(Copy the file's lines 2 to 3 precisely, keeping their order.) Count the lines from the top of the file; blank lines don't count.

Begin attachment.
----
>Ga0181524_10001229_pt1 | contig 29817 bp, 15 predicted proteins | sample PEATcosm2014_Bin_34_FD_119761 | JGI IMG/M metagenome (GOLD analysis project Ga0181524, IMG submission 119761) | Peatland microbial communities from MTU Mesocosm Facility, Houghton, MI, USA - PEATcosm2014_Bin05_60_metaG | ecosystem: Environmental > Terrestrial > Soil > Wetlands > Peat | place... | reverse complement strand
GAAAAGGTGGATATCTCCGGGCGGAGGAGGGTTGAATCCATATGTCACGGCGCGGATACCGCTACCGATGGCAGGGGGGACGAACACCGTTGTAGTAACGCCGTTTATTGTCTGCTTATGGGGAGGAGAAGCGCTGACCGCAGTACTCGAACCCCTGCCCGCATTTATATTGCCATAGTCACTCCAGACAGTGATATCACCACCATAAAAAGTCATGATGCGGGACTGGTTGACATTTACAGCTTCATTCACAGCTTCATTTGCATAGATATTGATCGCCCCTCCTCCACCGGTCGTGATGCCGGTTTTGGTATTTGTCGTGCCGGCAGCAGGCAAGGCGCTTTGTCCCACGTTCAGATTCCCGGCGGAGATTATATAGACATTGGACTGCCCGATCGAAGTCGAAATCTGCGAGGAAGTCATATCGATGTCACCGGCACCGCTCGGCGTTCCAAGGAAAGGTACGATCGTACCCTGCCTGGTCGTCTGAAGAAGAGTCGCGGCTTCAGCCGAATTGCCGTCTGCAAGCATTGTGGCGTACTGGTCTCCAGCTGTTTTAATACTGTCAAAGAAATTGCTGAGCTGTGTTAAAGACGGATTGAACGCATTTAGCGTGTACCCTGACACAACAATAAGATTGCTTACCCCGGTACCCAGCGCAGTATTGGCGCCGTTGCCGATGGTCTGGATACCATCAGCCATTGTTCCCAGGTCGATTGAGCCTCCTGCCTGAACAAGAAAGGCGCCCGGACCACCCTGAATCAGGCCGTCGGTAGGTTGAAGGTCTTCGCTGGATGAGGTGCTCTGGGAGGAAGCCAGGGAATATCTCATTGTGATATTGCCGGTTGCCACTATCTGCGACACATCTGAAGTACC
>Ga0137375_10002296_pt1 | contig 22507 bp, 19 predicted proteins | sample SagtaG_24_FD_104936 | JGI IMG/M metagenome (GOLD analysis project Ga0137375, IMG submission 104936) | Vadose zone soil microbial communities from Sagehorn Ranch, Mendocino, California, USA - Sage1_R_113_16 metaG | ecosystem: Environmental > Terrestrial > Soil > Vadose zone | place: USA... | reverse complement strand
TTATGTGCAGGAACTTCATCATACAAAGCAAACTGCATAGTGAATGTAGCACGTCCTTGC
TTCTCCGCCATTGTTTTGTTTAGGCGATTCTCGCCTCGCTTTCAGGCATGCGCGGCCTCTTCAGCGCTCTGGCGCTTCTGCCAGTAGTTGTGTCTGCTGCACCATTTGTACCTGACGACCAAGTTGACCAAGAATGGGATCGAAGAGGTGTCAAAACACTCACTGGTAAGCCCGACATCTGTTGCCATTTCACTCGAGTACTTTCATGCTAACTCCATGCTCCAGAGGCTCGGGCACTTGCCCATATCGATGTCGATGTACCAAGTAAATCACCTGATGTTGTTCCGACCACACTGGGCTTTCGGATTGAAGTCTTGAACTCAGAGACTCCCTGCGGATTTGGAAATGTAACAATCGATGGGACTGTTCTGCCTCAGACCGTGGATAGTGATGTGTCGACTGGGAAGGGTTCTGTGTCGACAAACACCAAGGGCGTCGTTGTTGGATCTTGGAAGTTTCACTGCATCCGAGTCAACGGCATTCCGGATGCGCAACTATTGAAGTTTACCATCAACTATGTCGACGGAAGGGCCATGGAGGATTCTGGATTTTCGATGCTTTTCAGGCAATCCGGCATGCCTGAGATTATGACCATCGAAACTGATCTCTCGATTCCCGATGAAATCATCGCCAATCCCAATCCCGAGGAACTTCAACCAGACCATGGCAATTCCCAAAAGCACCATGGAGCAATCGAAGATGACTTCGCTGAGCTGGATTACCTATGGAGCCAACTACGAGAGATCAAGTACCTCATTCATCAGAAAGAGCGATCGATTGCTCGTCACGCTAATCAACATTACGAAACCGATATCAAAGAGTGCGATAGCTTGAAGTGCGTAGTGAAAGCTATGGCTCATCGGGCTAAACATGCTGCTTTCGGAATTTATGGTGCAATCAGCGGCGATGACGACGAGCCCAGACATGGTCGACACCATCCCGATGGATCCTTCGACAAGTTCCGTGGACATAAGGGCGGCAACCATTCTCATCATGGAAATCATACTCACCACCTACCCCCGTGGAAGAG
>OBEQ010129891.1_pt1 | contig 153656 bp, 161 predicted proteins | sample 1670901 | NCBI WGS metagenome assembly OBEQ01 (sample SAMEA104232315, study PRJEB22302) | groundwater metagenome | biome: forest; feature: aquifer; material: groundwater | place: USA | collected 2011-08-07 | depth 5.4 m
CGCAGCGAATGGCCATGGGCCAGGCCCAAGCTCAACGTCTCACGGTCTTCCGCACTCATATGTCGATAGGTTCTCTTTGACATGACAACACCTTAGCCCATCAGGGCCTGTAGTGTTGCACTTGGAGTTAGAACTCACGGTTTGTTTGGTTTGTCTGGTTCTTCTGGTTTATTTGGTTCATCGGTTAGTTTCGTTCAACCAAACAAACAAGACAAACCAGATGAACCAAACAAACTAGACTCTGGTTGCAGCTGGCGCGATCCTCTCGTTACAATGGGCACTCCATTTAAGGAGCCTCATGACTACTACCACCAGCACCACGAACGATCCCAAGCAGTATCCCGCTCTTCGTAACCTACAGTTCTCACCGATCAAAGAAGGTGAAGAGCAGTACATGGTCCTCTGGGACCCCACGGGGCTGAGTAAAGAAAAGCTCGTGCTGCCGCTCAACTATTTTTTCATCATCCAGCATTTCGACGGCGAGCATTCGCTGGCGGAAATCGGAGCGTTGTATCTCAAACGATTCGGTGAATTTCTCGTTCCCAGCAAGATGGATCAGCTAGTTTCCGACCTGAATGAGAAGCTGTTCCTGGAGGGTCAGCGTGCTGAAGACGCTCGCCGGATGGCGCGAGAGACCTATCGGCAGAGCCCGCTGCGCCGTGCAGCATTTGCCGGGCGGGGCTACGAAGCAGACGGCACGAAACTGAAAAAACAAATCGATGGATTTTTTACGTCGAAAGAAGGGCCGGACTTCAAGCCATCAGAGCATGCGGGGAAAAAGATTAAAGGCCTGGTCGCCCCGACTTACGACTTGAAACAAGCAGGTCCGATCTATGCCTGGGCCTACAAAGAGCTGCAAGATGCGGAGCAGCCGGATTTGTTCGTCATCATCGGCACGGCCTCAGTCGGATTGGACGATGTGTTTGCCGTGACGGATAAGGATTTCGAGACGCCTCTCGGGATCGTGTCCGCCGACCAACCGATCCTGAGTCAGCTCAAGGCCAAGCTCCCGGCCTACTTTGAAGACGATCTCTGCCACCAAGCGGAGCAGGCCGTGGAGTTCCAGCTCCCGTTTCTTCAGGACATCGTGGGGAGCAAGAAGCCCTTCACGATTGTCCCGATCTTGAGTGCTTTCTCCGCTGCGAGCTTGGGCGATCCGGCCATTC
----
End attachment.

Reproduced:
GAAAAGGTGGATATCTCCGGGCGGAGGAGGGTTGAATCCATATGTCACGGCGCGGATACCGCTACCGATGGCAGGGGGGACGAACACCGTTGTAGTAACGCCGTTTATTGTCTGCTTATGGGGAGGAGAAGCGCTGACCGCAGTACTCGAACCCCTGCCCGCATTTATATTGCCATAGTCACTCCAGACAGTGATATCACCACCATAAAAAGTCATGATGCGGGACTGGTTGACATTTACAGCTTCATTCACAGCTTCATTTGCATAGATATTGATCGCCCCTCCTCCACCGGTCGTGATGCCGGTTTTGGTATTTGTCGTGCCGGCAGCAGGCAAGGCGCTTTGTCCCACGTTCAGATTCCCGGCGGAGATTATATAGACATTGGACTGCCCGATCGAAGTCGAAATCTGCGAGGAAGTCATATCGATGTCACCGGCACCGCTCGGCGTTCCAAGGAAAGGTACGATCGTACCCTGCCTGGTCGTCTGAAGAAGAGTCGCGGCTTCAGCCGAATTGCCGTCTGCAAGCATTGTGGCGTACTGGTCTCCAGCTGTTTTAATACTGTCAAAGAAATTGCTGAGCTGTGTTAAAGACGGATTGAACGCATTTAGCGTGTACCCTGACACAACAATAAGATTGCTTACCCCGGTACCCAGCGCAGTATTGGCGCCGTTGCCGATGGTCTGGATACCATCAGCCATTGTTCCCAGGTCGATTGAGCCTCCTGCCTGAACAAGAAAGGCGCCCGGACCACCCTGAATCAGGCCGTCGGTAGGTTGAAGGTCTTCGCTGGATGAGGTGCTCTGGGAGGAAGCCAGGGAATATCTCATTGTGATATTGCCGGTTGCCACTATCTGCGACACATCTGAAGTACC
>Ga0137375_10002296_pt1 | contig 22507 bp, 19 predicted proteins | sample SagtaG_24_FD_104936 | JGI IMG/M metagenome (GOLD analysis project Ga0137375, IMG submission 104936) | Vadose zone soil microbial communities from Sagehorn Ranch, Mendocino, California, USA - Sage1_R_113_16 metaG | ecosystem: Environmental > Terrestrial > Soil > Vadose zone | place: USA... | reverse complement strand